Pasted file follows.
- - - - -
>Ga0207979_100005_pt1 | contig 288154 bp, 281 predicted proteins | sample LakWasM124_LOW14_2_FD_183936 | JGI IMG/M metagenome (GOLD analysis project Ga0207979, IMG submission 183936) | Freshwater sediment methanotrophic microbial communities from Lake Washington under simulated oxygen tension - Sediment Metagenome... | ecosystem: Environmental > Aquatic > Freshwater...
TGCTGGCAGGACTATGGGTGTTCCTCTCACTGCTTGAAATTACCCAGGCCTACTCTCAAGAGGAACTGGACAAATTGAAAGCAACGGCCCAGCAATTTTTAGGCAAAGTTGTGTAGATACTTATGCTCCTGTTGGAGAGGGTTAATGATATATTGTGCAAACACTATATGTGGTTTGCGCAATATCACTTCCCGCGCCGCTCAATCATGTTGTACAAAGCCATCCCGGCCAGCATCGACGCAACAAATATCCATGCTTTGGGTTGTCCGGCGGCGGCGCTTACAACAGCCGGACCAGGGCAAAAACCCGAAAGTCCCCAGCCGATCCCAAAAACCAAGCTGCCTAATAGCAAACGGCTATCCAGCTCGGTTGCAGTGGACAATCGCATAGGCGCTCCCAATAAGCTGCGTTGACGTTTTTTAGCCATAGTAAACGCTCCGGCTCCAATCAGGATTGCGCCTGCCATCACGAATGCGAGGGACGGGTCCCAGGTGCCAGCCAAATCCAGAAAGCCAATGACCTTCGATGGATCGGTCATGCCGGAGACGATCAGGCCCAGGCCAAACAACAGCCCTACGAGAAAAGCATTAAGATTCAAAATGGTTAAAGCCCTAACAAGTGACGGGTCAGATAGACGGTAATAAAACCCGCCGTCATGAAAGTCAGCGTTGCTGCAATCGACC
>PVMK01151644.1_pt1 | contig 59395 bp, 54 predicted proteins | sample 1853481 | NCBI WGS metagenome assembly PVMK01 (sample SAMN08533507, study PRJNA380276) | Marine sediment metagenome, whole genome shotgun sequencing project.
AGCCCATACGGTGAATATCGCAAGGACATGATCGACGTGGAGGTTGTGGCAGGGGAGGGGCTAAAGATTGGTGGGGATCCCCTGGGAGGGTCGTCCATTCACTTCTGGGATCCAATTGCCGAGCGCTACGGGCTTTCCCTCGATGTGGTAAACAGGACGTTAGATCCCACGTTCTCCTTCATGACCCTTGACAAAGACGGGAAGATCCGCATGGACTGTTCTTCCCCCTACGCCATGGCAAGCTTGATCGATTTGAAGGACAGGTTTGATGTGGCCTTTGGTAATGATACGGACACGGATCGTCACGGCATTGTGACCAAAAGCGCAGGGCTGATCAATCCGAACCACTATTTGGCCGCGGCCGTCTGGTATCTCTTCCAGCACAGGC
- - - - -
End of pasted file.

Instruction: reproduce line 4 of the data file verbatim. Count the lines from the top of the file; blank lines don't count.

AGCCCATACGGTGAATATCGCAAGGACATGATCGACGTGGAGGTTGTGGCAGGGGAGGGGCTAAAGATTGGTGGGGATCCCCTGGGAGGGTCGTCCATTCACTTCTGGGATCCAATTGCCGAGCGCTACGGGCTTTCCCTCGATGTGGTAAACAGGACGTTAGATCCCACGTTCTCCTTCATGACCCTTGACAAAGACGGGAAGATCCGCATGGACTGTTCTTCCCCCTACGCCATGGCAAGCTTGATCGATTTGAAGGACAGGTTTGATGTGGCCTTTGGTAATGATACGGACACGGATCGTCACGGCATTGTGACCAAAAGCGCAGGGCTGATCAATCCGAACCACTATTTGGCCGCGGCCGTCTGGTATCTCTTCCAGCACAGGC